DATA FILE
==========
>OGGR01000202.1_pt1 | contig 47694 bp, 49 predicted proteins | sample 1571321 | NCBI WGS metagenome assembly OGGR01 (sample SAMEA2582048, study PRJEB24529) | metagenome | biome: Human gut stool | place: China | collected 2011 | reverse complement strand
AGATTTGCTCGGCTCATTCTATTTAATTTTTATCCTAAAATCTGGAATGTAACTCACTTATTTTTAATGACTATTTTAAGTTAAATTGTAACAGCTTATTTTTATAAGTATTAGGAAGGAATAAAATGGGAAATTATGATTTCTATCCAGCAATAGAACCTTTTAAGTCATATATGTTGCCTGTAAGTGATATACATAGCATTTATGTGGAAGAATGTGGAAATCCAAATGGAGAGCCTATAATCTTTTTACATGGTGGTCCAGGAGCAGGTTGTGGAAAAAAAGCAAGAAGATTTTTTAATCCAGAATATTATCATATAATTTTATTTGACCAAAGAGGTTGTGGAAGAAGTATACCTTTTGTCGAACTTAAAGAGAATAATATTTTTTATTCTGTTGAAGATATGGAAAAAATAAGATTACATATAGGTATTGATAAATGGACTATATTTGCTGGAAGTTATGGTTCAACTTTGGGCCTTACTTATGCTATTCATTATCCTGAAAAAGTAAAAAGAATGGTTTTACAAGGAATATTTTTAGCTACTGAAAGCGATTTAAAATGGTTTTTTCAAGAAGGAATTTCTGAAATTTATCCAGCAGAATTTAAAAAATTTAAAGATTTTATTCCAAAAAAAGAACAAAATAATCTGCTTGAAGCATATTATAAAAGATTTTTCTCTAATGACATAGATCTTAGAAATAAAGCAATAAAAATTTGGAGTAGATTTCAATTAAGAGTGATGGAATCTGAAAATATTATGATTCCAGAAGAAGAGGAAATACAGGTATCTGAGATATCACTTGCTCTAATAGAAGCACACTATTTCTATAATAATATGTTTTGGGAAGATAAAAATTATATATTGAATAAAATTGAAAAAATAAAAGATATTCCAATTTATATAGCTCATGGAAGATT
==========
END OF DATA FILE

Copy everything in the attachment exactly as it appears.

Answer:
>OGGR01000202.1_pt1 | contig 47694 bp, 49 predicted proteins | sample 1571321 | NCBI WGS metagenome assembly OGGR01 (sample SAMEA2582048, study PRJEB24529) | metagenome | biome: Human gut stool | place: China | collected 2011 | reverse complement strand
AGATTTGCTCGGCTCATTCTATTTAATTTTTATCCTAAAATCTGGAATGTAACTCACTTATTTTTAATGACTATTTTAAGTTAAATTGTAACAGCTTATTTTTATAAGTATTAGGAAGGAATAAAATGGGAAATTATGATTTCTATCCAGCAATAGAACCTTTTAAGTCATATATGTTGCCTGTAAGTGATATACATAGCATTTATGTGGAAGAATGTGGAAATCCAAATGGAGAGCCTATAATCTTTTTACATGGTGGTCCAGGAGCAGGTTGTGGAAAAAAAGCAAGAAGATTTTTTAATCCAGAATATTATCATATAATTTTATTTGACCAAAGAGGTTGTGGAAGAAGTATACCTTTTGTCGAACTTAAAGAGAATAATATTTTTTATTCTGTTGAAGATATGGAAAAAATAAGATTACATATAGGTATTGATAAATGGACTATATTTGCTGGAAGTTATGGTTCAACTTTGGGCCTTACTTATGCTATTCATTATCCTGAAAAAGTAAAAAGAATGGTTTTACAAGGAATATTTTTAGCTACTGAAAGCGATTTAAAATGGTTTTTTCAAGAAGGAATTTCTGAAATTTATCCAGCAGAATTTAAAAAATTTAAAGATTTTATTCCAAAAAAAGAACAAAATAATCTGCTTGAAGCATATTATAAAAGATTTTTCTCTAATGACATAGATCTTAGAAATAAAGCAATAAAAATTTGGAGTAGATTTCAATTAAGAGTGATGGAATCTGAAAATATTATGATTCCAGAAGAAGAGGAAATACAGGTATCTGAGATATCACTTGCTCTAATAGAAGCACACTATTTCTATAATAATATGTTTTGGGAAGATAAAAATTATATATTGAATAAAATTGAAAAAATAAAAGATATTCCAATTTATATAGCTCATGGAAGATT